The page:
By Pieter Tesch
Last year London based international maritime organisations such as the International Maritime Organisation (IMO) and International Maritime Bureau (IMB) began to sound the alarm about the increasing threat of piracy in the Gulf of Guinea, suggesting that the region could, if no action was taken, become a ‘second Somalia.’ More recently there were reports of attacks and attempted attacks on large merchant vessels in the Blight of Benin, where there is already a tradition of low intensity piracy linked to the unrest in Nigeria’s Niger Delta. This has lead the governments of Nigeria and Benin to initiate joint naval patrols to combat piracy, and further northwest off Guinea Conakry, where there has been no real tradition of organised maritime robbery.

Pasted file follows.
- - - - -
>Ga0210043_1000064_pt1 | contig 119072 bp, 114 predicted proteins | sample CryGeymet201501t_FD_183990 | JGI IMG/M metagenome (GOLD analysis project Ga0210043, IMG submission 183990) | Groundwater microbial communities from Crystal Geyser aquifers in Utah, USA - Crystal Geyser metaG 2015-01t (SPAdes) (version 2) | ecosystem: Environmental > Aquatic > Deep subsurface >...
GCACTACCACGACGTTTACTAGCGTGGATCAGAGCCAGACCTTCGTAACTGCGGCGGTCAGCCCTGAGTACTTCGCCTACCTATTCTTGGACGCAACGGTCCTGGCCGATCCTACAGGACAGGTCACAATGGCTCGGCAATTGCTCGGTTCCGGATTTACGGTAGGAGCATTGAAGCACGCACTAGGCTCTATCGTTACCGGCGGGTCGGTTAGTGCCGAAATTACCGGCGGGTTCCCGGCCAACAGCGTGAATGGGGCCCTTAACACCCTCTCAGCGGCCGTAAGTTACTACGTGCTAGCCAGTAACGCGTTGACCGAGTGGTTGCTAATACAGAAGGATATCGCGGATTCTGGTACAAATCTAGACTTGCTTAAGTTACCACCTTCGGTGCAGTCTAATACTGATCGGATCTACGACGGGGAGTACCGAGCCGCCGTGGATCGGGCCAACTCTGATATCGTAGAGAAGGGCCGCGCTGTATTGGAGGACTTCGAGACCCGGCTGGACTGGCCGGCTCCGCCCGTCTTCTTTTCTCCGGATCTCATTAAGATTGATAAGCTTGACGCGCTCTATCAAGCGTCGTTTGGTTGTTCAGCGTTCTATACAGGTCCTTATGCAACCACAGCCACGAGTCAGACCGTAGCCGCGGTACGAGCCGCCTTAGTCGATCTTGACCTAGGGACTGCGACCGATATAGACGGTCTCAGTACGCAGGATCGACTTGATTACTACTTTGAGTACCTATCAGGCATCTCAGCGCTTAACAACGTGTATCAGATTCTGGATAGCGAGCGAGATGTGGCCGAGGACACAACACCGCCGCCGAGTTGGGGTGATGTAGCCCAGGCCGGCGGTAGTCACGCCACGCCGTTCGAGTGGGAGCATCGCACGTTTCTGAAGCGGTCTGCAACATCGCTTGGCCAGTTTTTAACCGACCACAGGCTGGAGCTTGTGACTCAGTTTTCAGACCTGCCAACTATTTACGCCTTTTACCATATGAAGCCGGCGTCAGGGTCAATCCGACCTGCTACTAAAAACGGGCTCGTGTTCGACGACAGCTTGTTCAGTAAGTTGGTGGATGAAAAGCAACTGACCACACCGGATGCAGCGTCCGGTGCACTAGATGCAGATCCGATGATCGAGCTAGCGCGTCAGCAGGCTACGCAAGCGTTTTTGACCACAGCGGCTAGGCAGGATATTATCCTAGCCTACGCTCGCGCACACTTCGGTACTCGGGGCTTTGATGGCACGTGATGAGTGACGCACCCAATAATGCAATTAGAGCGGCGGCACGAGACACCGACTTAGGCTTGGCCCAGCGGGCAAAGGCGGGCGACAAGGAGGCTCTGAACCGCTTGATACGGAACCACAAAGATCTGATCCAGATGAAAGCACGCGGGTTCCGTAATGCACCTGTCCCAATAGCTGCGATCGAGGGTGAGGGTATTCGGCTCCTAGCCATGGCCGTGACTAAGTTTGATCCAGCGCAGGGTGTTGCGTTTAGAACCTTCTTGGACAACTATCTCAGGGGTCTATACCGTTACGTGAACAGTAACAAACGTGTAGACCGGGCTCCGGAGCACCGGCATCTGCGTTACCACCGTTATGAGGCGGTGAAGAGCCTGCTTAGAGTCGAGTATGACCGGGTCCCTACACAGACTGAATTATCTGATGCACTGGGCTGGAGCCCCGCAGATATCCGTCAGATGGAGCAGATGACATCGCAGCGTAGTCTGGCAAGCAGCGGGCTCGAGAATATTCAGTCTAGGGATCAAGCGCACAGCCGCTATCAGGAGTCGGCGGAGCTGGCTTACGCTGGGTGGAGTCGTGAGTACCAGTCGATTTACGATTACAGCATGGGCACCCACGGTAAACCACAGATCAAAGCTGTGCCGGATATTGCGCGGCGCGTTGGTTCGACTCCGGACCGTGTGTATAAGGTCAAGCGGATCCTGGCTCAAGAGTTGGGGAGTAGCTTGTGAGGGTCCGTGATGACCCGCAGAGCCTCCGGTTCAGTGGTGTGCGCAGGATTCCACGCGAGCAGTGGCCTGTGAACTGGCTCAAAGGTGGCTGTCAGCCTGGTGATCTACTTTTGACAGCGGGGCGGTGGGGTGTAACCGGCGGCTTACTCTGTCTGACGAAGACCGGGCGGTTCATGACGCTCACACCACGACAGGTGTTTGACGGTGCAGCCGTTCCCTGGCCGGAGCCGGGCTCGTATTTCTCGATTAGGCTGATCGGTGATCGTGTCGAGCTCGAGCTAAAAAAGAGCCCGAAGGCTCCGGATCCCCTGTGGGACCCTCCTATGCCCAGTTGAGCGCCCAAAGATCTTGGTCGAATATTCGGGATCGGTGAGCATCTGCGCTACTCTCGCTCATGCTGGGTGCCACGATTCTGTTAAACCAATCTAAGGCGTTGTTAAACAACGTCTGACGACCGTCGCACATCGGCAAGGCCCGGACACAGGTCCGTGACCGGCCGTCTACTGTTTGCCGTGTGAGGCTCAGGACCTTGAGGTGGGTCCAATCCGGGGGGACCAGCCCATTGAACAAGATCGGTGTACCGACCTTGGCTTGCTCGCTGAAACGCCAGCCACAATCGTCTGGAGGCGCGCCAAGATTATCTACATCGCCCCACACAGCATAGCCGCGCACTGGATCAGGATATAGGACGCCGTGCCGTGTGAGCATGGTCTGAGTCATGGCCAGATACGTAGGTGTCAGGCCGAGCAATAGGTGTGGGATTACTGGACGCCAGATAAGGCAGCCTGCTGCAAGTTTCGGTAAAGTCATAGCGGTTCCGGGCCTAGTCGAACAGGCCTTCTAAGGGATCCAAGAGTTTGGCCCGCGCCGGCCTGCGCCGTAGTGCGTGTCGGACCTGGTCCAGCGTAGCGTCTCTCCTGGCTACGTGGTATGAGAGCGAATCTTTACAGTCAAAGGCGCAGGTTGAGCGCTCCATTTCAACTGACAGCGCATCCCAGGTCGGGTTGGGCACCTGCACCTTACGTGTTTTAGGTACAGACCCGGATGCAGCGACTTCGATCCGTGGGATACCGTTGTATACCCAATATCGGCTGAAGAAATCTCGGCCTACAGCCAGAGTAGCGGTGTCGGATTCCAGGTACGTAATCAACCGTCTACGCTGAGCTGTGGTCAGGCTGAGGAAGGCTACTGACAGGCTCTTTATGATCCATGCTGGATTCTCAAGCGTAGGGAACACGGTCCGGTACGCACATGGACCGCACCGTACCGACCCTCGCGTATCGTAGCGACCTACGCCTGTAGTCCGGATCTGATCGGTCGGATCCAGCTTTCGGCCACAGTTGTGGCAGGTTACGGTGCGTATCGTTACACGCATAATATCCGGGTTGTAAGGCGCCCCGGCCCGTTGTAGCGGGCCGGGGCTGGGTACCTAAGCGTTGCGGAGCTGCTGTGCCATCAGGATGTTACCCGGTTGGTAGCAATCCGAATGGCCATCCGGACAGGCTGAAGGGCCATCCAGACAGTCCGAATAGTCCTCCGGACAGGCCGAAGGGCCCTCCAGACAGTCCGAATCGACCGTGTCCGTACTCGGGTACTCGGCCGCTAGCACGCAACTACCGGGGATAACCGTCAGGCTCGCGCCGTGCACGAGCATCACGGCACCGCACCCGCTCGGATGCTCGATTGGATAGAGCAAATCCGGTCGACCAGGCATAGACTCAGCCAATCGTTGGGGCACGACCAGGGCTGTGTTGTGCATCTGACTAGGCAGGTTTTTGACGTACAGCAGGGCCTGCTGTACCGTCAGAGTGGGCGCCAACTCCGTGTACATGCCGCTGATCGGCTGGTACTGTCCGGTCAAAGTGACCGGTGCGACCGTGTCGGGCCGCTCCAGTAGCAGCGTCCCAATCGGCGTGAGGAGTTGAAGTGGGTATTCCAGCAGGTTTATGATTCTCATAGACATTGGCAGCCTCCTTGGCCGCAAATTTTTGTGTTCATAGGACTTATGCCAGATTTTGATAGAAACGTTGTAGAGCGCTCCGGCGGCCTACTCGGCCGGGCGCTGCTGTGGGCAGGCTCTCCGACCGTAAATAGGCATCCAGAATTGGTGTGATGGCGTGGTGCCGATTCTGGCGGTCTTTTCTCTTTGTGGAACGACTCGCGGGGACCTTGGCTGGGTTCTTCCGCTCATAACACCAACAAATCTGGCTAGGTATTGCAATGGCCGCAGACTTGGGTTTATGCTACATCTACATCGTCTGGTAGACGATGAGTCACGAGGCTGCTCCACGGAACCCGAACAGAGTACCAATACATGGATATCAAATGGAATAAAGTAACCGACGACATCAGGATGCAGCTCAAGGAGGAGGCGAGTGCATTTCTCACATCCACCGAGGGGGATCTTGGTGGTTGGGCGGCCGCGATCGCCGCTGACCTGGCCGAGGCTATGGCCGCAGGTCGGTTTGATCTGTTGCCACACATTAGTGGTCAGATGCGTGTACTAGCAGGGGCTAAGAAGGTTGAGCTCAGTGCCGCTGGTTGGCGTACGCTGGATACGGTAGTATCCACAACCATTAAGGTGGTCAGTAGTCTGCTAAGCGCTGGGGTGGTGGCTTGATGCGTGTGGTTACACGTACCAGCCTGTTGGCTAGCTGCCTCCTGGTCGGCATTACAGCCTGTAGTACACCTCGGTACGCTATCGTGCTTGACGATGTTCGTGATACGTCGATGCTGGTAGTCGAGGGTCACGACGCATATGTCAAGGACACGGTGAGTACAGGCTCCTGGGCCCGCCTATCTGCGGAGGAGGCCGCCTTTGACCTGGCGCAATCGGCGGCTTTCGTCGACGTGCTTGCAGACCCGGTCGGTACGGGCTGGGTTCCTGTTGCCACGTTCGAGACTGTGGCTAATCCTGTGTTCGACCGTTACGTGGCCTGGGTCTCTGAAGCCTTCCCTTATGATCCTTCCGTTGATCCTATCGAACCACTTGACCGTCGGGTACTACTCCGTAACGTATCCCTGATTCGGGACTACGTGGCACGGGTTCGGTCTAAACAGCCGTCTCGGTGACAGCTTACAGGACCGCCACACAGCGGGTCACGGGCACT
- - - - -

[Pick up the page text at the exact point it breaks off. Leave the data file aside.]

The narrative put forward by many Somali representatives, including in the Diaspora and supported by advocacy and marine environmentalist campaigners against so called ‘illegal, unreported and unregulated’ fishing (IUU,) is that the origins of Somali piracy lie in Somali coastal communities defending themselves against pirate fishing or poaching by ‘unscrupulous’ international trawler firms and equally unscrupulous ‘flag of convenience’ nations, or against illegal dumping of toxic waste following the collapse of the Barre regime in 1991.
This narrative is challenged by a number of analysts, for instance Dr Martin Murphy of the Washington DC based Atlantic Council who has made a study of piracy and counter piracy, not only off Somalia, but also in South East Asia, off Bangladesh and in the Gulf of Guinea.
While most pirates could be described as (ex) fishermen in the above mentioned regions, this was not true for Somalia, where piracy should be seen as an extension of land based warlord predation – attacking non fishing vessel from the onset with focus on ransoms for crews and vessels. More....